These two franchises are about as different as you can get in terms of history, resources, revenues, tradition, all that.
JOE MADDON: Right.
Was there a time that you think your team was intimidated by that, and at what point do you think they ceased to be intimidated?
JOE MADDON: I can only speak for the last three years. Really, I can't speak prior to that.
I know coming into this, I just thought there was too many components or too many -- primarily players that were just happy to be here. I thought this was kind of like a place just for potential major league players sometimes to hang out and say they were in the big leagues. Nobody was really concerned about that much about winning, just being here was good enough.
That was one of the main parts or components or changing the culture here was to move beyond that mindset where it was just happy to be here. It was just way too comfortable.
So the first year really was just pretty much evaluation. Of course, you're trying to win every game but you're still evaluating what you have and how you want to make those changes. I had some ideas coming in, and of course combining that with Andrew and the rest of the guys, we started to implement them, and part of it was to create an overall plan and stay with it; and knowing that you're going to take some body blows during this time, but you've got to stay with it, man.
You can't just succumb to what other people think. You've got to do what you believe is the best to make this into a viable, consistently good organization.
So the first year was tough, and then the second year I thought by the halfway point, I'd say post All Star break, right around the -- I still talk about the acquisition of Dan Wheeler right about that time, even though we gave up Willy, who I thought was wonderful; Donny coming in and making us much better.
All of a sudden you start seeing mindset changing where you start winning games you can or are supposed to win based on you how the game had flowed. I think the players started to understand, too, at that point it wasn't just about being happy to be there. We were moving in the right direction.
I thought at the conclusion of the second year, we were having our exit meetings in Toronto and really emphasized to the guys how important our last off season would be harding this year.
What I'm trying to describe is the fact that we knew the culture needed to be changed. That is not an easy thing to do and it requires time. We're still in the process of making it better, but for right now obviously it's really come a long way from day one.
What is your roster situation with Percival? And then right field, is that platoon, as well?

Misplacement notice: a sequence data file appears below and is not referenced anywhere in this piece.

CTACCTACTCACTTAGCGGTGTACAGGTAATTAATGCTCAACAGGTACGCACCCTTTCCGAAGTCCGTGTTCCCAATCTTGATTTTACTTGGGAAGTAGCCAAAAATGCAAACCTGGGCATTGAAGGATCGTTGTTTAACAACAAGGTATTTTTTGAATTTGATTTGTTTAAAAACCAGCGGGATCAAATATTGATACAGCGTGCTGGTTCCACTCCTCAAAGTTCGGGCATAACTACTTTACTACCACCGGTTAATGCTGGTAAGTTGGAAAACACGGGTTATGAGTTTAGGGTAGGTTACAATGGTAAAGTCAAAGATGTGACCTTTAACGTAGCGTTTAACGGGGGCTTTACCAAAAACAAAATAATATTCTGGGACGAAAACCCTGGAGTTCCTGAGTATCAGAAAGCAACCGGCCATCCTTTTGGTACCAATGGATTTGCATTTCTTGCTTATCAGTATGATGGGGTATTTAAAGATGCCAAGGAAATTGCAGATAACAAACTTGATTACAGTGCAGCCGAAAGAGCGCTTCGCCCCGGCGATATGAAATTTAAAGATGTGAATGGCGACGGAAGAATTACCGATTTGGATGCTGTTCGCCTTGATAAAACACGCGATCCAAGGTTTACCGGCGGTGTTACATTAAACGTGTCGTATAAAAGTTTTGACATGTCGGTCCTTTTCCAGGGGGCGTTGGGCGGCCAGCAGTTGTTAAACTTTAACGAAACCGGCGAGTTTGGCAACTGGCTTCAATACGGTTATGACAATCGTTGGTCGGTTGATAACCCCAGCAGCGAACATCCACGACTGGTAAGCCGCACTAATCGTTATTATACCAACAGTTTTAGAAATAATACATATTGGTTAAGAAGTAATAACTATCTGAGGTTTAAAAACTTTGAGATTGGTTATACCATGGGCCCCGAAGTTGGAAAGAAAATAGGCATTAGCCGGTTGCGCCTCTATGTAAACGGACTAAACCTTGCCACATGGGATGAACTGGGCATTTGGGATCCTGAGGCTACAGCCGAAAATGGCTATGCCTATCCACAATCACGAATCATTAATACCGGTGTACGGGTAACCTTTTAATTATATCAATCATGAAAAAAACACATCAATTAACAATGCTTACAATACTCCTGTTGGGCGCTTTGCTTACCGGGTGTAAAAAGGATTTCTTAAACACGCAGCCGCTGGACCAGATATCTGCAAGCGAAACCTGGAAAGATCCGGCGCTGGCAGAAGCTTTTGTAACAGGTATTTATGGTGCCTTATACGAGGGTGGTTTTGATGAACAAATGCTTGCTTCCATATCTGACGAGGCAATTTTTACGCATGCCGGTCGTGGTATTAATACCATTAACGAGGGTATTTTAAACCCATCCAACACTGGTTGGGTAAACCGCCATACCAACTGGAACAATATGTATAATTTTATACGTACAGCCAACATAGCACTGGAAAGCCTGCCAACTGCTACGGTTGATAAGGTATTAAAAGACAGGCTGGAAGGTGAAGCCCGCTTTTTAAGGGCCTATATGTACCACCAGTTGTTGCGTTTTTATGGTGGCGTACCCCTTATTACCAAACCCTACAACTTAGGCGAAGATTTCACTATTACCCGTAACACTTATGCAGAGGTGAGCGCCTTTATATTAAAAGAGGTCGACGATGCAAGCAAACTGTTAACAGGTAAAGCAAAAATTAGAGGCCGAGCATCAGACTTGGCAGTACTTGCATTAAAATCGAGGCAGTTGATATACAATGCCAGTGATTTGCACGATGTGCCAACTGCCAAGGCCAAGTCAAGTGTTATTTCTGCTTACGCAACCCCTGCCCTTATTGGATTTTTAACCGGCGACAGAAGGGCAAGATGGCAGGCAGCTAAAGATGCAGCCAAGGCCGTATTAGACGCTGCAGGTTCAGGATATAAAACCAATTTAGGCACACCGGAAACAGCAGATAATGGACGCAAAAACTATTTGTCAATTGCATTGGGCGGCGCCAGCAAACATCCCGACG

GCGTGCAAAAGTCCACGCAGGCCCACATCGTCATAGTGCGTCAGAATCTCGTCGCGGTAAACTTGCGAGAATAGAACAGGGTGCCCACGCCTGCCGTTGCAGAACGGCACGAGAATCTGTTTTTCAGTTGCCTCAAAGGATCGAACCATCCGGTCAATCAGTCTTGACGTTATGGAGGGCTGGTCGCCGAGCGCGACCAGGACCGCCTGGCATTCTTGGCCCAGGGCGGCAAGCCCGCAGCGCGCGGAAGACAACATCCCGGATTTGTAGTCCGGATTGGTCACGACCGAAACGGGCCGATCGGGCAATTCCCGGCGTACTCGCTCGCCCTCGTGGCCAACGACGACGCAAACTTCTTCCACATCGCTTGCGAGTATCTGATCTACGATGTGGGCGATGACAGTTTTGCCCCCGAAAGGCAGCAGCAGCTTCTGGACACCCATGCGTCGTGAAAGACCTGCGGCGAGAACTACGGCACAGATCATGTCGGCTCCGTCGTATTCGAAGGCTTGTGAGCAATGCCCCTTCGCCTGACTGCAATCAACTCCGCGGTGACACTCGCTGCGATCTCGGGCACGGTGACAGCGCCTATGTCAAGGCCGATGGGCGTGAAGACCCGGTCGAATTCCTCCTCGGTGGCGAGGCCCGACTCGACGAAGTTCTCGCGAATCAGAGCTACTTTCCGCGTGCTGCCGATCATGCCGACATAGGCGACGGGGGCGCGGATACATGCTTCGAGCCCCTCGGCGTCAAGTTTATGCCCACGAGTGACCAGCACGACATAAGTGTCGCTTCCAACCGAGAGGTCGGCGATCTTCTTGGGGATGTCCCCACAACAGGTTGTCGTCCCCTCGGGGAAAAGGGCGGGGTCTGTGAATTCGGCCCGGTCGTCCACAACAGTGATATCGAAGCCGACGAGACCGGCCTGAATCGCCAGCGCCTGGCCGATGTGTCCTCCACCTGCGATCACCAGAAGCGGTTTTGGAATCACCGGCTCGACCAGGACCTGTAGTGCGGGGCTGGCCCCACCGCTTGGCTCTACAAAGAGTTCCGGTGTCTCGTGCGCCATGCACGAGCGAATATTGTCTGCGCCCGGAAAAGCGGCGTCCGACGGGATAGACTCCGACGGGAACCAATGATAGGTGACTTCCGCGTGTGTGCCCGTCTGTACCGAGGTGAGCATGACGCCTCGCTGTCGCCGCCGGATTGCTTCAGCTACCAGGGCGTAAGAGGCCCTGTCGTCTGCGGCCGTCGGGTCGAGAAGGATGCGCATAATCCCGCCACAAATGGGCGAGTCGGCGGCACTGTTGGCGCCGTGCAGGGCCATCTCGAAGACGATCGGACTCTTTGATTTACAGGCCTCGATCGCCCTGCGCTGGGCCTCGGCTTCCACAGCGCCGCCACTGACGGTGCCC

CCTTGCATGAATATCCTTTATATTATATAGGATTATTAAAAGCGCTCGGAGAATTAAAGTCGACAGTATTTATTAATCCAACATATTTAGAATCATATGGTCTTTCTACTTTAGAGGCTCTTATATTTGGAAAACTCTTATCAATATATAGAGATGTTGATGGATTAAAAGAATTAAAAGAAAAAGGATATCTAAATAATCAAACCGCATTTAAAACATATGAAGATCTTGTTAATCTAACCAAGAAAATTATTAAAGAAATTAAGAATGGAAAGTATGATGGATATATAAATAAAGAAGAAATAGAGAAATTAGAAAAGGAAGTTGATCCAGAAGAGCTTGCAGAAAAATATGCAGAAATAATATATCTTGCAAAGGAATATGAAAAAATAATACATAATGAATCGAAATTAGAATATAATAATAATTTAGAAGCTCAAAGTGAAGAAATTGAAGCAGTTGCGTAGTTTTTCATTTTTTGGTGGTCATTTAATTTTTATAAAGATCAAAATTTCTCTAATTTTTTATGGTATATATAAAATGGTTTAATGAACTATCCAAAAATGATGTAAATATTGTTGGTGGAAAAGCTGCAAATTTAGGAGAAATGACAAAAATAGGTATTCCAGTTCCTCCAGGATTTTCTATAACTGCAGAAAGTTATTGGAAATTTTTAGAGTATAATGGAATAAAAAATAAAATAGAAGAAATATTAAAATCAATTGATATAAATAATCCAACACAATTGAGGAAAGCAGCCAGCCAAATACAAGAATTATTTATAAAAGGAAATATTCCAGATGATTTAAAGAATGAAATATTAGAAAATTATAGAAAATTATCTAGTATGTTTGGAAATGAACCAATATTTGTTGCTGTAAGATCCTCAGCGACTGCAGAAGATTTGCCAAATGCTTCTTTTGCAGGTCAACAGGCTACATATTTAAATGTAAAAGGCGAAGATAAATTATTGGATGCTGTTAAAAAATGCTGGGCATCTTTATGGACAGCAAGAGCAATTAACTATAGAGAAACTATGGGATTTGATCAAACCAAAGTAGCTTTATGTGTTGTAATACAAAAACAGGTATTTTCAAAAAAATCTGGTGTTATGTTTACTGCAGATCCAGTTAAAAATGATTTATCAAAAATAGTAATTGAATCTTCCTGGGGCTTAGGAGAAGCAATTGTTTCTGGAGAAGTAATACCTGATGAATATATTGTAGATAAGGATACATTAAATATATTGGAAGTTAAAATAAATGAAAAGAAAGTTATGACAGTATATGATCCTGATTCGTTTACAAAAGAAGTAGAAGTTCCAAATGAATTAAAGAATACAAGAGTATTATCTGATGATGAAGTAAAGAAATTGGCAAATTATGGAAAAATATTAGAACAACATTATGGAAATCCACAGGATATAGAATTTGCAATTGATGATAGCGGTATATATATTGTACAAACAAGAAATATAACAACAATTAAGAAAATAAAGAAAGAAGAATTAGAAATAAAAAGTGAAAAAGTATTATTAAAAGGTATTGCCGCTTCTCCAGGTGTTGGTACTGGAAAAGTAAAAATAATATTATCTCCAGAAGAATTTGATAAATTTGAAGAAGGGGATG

JOE MADDON: We haven't announced our final decisions. We're still going back and forth and talked a lot about 11 pitchers, as opposed to 10 this time around.
You know, quite frankly I probably am leaning towards -- I should say we are leaning towards 11 pitchers over 10. So that would influence Percy, probably, yes.
So he threw really well today. He threw really well, velocity on the fastball was really good, I really liked his breaking stuff, and overall command of that. Furthermore, he threw 35 pitches, and actually he was getting better as he got deeper. We still have to finalize all those things.
Regarding the platoon in right field, you'll see right handed pitchers and you'll see Gabe out there; you'll see a left handed pitcher. We have two options. If Rocco is able to go defensively, we kind of like that. Rocco goes in the outfield and that frees up free Willy Aybar to be able to DH. So that's nice to be able to do.
If Rocco is unable to play right field, he would DH, and then you go with Fernando Perez against the lefty, which I'm also very comfortable with.
So we have different options, but what we've done at this point we'd like to go Rocco in the outfield; Willy DH, if that's possible.
So if you do add another pitcher, it would be Percival?
JOE MADDON: I didn't say that.
But it would be decided tomorrow?
JOE MADDON: We've talked about it. We have our different thoughts. But it doesn't necessarily have to be Percy.
Kind of a follow up to what Sean was asking before, this particular season, I've heard different things about what your goal was going into the season, whether it was most wins ever, 81 wins; but then I keep hearing that actually it was 90 wins. I don't know what it was, but was there a time this season that you can pinpoint where you could see, this team could see, hey, you know what, we're pretty good, we can do this?
JOE MADDON: Well, we went to spring training -- when you address your team during spring training, you don't want to just say, listen, boys, our goal is to be .500. I think that's inappropriate.
But then again, where we had come from, it was kind of difficult to imagine we would win 90 some games. During the off season, I really wrestled with those thoughts and tried to figure out the best way to present this to our group; whereas going to the playoffs became a viable option.
Nine players play nine innings hard. We become one of the eight teams in the playoffs, but if you go deeper, I talked about getting nine more wins out of the offense, nine more wins out of the defense, nine more wins out of the pitching staff. That's a big objective, or it can be a big objective, but it kind of defines to the group, that's 27 more wins, which would have put us at 93. We actually clinched the wildcard spot with 92 wins this year.
So everything that I had been taught and read and believed in; first of all, you've got to believe it before you see it. A lot of people have to see it first. I believe you have to see it in your mind's eye first. So I had to make it believable to these guys.
The other part was read I Harvey Dorfman's book. You have to be more specific. So if you're going to ask for that kind of a quantum leap within your group and not be more specific, they're going to look at it and scoff at you, which they may do anyway. But that's where I came in; specifically, 27 more wins this way. If you're just going to aim for 81 wins, the threat there is that you might win 75.
But if the goal is to win 92 or 93 then you potentially may win 85 or 86 or whatever. So I think you always need to set your sights a little bit higher, and you're always going to get people rolling their eyes, et cetera, which I've gotten used to doing what I do for many years now, and it doesn't bother me.
If you present it in a way that it is believable, then it becomes attainable, and honestly that's exactly what I thought going into the season and that's why I laid it out the way I did.